Ontario employer achieves gender parity certification in construction industry — Human Resources Director Canada
Press July 5, 2023
One Ontario-based employer recently became the first in the construction industry to achieve parity certification from Women in Governance.
In 2022, Cooper Equipment Rentals achieved the bronze level – barely missing the silver level – in the certification process, Doug Dougherty, CEO at the family-run construction equipment rental business, said in an interview with HRD.
That, however, did not come easy, he said.
It was three years ago when the firm reached out to Women in Governance and learned all about their parity certification process, he said.
“Like a lot of other companies, [we] have had challenges with employees: availability, turnover, attracting employees and so on. So we identified the fact that we were probably not being smart about how we were going about tracking and retaining, and advancing women in the business.”
It was then that Cooper Equipment Rentals applied for parity certification – and they came up short.
“It was a bit of an eye-opener for us to see all of the areas that we were lacking in: attracting, retaining and advancing women in the business. So we decided to pursue it further. We saw a great opportunity. We did a lot of reading around companies who employ women in leadership positions: How they had other cultures evolve in a very diverse and favorable way.
“We have always had a good culture, an inclusive culture, a collaborative culture. But we realized that we were missing an opportunity for a large part of the workforce by not focusing more on attracting women to the business and creating more opportunities for women in the business.”
Only 19% of women say a lot of progress has been made over the past 10 years in achieving gender equality, with 32% saying no progress has been made, report Randstad Canada and The Brand is Female.
Hiring women in construction
Construction is a traditionally male-dominated field, but Cooper Equipment Rentals found ways to attract more women in their business.
The fast-growing firm – it went from 300 employees in 2013 to now 1,000+ across Canada – in hopes of creating spaces for women, focused on the way they recruit.
“A lot of the job descriptions that we had around the yard worker, rental coordinator, service technician, a lot of those were more or less gender-biased towards men… Some of those paradigms are being broken down now,” said Dougherty.
The company also focused on creating awareness among high school students about the possibility of making a career within construction.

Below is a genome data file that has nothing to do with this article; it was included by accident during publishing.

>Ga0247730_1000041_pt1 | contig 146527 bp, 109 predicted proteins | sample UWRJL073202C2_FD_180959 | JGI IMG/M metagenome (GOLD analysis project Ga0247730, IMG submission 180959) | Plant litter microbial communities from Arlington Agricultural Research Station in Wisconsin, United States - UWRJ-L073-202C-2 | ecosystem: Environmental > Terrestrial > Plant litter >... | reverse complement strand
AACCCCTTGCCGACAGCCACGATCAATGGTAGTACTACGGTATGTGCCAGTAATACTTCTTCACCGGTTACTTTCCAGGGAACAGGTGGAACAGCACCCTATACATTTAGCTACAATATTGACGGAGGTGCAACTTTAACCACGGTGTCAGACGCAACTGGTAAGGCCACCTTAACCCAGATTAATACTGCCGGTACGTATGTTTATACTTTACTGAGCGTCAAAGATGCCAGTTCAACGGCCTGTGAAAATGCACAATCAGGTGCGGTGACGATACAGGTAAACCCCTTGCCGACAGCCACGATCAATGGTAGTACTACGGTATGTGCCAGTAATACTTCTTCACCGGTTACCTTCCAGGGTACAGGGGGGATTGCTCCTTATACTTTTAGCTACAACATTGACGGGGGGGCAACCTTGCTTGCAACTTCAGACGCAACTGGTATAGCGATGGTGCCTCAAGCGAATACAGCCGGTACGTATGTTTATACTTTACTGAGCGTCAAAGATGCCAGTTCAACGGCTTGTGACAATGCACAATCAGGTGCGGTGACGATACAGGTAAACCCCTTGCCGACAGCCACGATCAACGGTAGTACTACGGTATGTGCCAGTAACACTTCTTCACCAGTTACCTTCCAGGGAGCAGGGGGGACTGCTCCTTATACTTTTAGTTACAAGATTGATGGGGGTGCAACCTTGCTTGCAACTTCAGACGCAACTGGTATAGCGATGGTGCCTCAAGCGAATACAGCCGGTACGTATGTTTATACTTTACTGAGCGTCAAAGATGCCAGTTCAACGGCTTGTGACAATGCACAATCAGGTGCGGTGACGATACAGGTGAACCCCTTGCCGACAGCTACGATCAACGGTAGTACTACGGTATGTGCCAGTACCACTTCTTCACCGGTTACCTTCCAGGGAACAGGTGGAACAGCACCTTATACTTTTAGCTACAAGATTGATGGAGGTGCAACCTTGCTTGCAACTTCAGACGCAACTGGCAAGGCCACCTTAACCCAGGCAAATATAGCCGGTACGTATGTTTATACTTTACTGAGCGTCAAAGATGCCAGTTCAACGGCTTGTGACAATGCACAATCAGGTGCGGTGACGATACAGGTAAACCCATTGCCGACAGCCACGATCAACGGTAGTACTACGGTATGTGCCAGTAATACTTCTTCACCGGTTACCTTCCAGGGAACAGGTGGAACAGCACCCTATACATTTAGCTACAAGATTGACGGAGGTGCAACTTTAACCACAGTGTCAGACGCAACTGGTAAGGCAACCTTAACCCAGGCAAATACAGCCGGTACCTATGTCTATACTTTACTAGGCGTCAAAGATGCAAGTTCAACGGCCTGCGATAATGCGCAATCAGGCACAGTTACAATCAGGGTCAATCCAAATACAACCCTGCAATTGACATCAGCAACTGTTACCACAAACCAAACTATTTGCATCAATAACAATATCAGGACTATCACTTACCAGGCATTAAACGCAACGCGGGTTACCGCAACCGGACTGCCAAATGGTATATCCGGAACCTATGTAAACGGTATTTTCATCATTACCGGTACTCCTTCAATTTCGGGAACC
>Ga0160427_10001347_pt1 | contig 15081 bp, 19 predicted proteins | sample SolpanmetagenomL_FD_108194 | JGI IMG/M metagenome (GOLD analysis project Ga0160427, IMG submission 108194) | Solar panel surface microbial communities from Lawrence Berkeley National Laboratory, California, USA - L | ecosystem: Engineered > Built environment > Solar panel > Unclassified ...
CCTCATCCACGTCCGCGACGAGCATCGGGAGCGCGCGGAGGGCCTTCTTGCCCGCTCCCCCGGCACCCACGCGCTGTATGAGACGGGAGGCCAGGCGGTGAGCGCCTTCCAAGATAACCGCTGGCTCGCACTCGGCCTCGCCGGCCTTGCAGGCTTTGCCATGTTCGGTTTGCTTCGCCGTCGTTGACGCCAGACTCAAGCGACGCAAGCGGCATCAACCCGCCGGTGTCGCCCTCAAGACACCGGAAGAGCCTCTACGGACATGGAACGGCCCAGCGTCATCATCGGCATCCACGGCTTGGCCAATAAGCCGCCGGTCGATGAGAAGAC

“We identified opportunities to work with high schools, in the various regions locally, to create awareness. [For our] hiring and onboarding process, [we aimed to] make that more inclusive, to make sure that we have a slate of candidates that is representative of the community that we’re serving.”
And once the company hires women, it also provides them with valuable ways to help them in their employment.
“We’ve expanded the availability of our virtual care program into areas of mental health, which helped a lot,” he said.
“And once a person is onboard with the company, [we’re] helping them map out their growth path, the path to promotion, working as mentors and leaders with employees in the company to help them achieve their goals.”
Bringing in women in the construction industry brings diversity for sure, said Dougherty.
“This does not just apply to attracting, retaining and promoting women. It’s also attracting, retaining and promoting other groups that are underrepresented in the industry. And what you end up with, or what comes out of that, is a really good exchange of ideas, thoughts, perspectives… a much more robust decision-making process. Because you’ve got the benefit of all of these different and diverse perspectives and ideas coming into the conversation.”
Earlier this year, the City of Belleville in Ontario created the Workplace Inclusion Charter, which aims to create and promote safe workplaces for marginalized and equity deserving populations, including newcomers, people with disabilities and Indigenous people, among others.
Gender parity tips for employers
For other employers in the construction industry looking to achieve gender equality, Dougherty suggested that they put their energy and focus into DEI, and it must come from the top.
“It’s important that it has executive leadership and sponsorship, to really be effective. The message has to be clear, and it has to be understood throughout the organization that it’s important.”
He also suggested that employers “get people at an early age”.
“That’s why we’ve identified high schools as a place to really get into the community and let people know that there are careers [here]. It can be a good lifestyle, it can be a good career opportunity to join a construction industry-related field, whether that be equipment rentals or construction itself,” said Dougherty.
“A lot of kids in school are not really thinking of these kinds of jobs or these kinds of industries as a career, because they don’t have exposure to it.”